Though rich (but just how rich?), Trump is not a philanthropist who wishes to elevate our democracy with magnificent gifts, like Andrew Carnegie’s libraries. He does not support the fine arts or education, apart from founding Trump University, a failed monument to the profit motive. He dresses in a dark suit, wearing an aggressive tie, and does not try to hide his uncommon wealth with presumptuous informality like the techie billionaires. He does this and gets away with it, because he knows that he retains close contact with his supporters: He uses his wealth in vulgar display just as they would. He made his name in Reality TV and lost some of his wealth in the operation of casinos. And speaking of his name, he has branded all his enterprises with the name of Trump, apparently believing that his every activity deserves the highest honor he can bestow.

Along with the tremendous value of Trump’s name, however, goes his insistence that everyone recognize it. His thin skin and amazing touchiness show in his ready reactions to slights, let alone criticism. His egoism makes his psychology an easy read—his bluster opposed and counteracted by his sensitivity. Unlike the truly manly male, who hardly notices and cares little for how he is received by others, Trump demands universal love as the reward for his just denunciations and wise observations. In this he is closer to the sensitive male than to the manly male, and differs from the former only by his optimism that women will like him for his candor.

His outrageous comments on the newscaster Megyn Kelly’s menstrual condition or on his 2016 rival Carly Fiorina’s supposed homeliness, set a record for rash behavior by a public figure in need of votes, perhaps causing, for all he knew or cared, a permanent breach in the bounds of decorum. But it did not appear that he suffered much for it in the women’s vote. With such rashness one would expect an appropriate insensitivity, a devil-may-care approach to public esteem—but not at all, he wants it just the same. His vulgar manliness wants to mask his obvious yearning for indiscriminate love, and of course doesn’t succeed. The fawning demagogue in him prevails over the impression he wants to convey of brash independence.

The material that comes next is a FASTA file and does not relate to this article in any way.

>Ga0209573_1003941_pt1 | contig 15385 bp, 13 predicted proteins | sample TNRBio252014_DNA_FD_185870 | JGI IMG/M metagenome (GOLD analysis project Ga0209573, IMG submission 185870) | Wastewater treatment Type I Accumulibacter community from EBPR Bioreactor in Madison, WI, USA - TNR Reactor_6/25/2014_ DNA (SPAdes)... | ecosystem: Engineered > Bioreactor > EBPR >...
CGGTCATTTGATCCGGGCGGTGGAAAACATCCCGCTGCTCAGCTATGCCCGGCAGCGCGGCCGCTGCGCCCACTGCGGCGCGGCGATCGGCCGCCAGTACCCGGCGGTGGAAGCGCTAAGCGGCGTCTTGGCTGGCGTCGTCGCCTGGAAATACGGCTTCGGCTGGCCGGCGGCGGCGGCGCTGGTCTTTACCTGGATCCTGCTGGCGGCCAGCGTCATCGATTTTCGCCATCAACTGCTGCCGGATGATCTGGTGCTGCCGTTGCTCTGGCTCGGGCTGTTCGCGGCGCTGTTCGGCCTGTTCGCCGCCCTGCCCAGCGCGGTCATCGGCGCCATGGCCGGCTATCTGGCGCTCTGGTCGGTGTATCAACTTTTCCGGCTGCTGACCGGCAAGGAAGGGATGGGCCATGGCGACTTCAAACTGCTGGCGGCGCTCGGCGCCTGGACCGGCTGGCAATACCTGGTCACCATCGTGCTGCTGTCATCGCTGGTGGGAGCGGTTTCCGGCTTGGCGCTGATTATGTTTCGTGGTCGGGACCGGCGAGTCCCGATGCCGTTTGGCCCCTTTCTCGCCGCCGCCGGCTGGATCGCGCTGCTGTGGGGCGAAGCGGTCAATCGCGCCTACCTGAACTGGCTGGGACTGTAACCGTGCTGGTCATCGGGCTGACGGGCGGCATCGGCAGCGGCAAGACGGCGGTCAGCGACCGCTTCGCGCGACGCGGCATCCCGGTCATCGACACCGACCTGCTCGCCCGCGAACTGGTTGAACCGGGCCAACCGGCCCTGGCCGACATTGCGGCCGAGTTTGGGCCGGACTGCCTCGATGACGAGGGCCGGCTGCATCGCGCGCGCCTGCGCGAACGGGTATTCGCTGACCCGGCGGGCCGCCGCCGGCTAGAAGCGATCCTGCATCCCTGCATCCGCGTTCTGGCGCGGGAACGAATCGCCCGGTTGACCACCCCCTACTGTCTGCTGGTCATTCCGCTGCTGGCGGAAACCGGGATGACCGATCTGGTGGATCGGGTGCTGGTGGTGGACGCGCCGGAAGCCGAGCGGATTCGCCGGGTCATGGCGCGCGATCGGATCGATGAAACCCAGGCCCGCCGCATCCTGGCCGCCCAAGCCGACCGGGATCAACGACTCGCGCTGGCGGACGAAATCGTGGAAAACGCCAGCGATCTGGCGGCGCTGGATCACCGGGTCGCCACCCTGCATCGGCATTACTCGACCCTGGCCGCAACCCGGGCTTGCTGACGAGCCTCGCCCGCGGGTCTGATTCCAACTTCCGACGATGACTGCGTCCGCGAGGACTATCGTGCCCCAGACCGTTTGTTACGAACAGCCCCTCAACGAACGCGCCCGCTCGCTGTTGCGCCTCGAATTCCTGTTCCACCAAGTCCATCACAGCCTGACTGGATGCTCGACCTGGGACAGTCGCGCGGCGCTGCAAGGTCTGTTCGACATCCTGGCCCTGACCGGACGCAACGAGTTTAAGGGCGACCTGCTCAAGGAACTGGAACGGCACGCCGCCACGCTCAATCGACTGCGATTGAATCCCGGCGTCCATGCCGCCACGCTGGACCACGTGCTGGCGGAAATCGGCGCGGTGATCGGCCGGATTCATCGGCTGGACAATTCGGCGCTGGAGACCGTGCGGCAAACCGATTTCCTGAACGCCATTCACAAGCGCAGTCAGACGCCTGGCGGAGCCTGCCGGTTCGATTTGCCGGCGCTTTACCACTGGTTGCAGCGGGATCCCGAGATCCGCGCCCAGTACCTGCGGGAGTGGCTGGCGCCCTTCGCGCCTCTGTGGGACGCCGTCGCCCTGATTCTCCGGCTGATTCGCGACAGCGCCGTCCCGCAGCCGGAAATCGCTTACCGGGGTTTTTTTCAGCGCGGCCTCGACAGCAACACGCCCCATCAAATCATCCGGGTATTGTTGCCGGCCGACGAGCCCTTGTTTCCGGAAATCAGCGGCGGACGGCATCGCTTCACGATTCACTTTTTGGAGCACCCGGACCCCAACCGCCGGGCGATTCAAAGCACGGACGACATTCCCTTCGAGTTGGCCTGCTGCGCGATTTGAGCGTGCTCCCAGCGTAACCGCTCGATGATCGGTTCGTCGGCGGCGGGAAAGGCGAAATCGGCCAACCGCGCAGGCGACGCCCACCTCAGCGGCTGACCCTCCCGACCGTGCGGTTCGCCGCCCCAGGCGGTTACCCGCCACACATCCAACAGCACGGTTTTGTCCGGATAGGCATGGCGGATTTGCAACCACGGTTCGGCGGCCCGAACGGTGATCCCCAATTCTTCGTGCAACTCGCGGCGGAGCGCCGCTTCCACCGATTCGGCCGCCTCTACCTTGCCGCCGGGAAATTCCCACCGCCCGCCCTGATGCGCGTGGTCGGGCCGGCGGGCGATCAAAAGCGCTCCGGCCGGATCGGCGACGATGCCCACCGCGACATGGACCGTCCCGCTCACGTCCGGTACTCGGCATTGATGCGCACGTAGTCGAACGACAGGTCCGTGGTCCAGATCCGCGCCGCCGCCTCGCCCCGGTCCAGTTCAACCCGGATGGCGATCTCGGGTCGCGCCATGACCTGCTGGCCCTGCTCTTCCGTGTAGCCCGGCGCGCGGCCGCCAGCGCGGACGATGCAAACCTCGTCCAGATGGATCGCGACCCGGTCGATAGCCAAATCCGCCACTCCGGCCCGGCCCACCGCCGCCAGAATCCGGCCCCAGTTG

Yet he won the election, as he keeps reminding us. He’s a winner, and the vulgar love a winner. This fact invites us to infer that he might have a planned policy of swagger as opposed to an uncontrollable impulse. Ordinary people, decent though they may be, are impressed by extraordinary daring. They stand amazed at sensational violations of decency. So, if we are to accept the hypothesis of his Machiavellian shrewdness, we could suppose that Trump has deliberately chosen a strategy of speaking beyond normal bounds, one designed to impress ordinary folk and at the same time to dismay the elite who kept expecting that he would pay, as they would, for having gone too far. This fits with the classical demagogue, who roused the demos against the nobles or gentlemen, and Trump has used the same method against the leaders of both parties. As do all trendy folk, Trump has called these leaders the “Establishment,” taking them as a collectivity and using the name given them by the New Left in the late Sixties.

Edmund Burke in the 18th century spoke of “establishments” in the plural of the British constitution, such as the Church, the lawyers, the universities, the nobility—all unelected authorities supplying stability and guidance to a free society. By contrast, the single Establishment of the New Left, picked up by Trump, is an accusation of malignant stagnation in a free society. The term “elite” has a mixed history, good and bad, of describing the democratic replacement for the aristocratic few. In America now, the “elite” and the “Establishment” refer principally to elected officials, present or past, as well as to institutions, like the media, that have power because they have popular favor. It is strange to denounce them to the people who have chosen them, and particularly as if they were a single conspiracy when our parties seem to be so deeply at odds and said to be “polarized.”


s Trump had it during his election campaign, our parties are together against us, yet so divided against each other as to be unable to act. He seems quite uninterested in the liberal/conservative debate, or indeed in any debate. But he found one point to attack that no other politician had seen: political correctness. Here was a well-known mind-set with practices and policies carried out and defended by Democrats, often criticized, but not by politicians. No Republican had had the cleverness to see and the boldness to exploit the weakness in political correctness. This was the name Trump gave to the general political strategy of Democrats to designate vulnerable groups, “minorities and women,” for special favor in jobs, honors, and benefits. This strategy of inclusiveness was designed to help win elections by the simple addition of vulnerable groups taught to vote by their identity, following the example of black voters.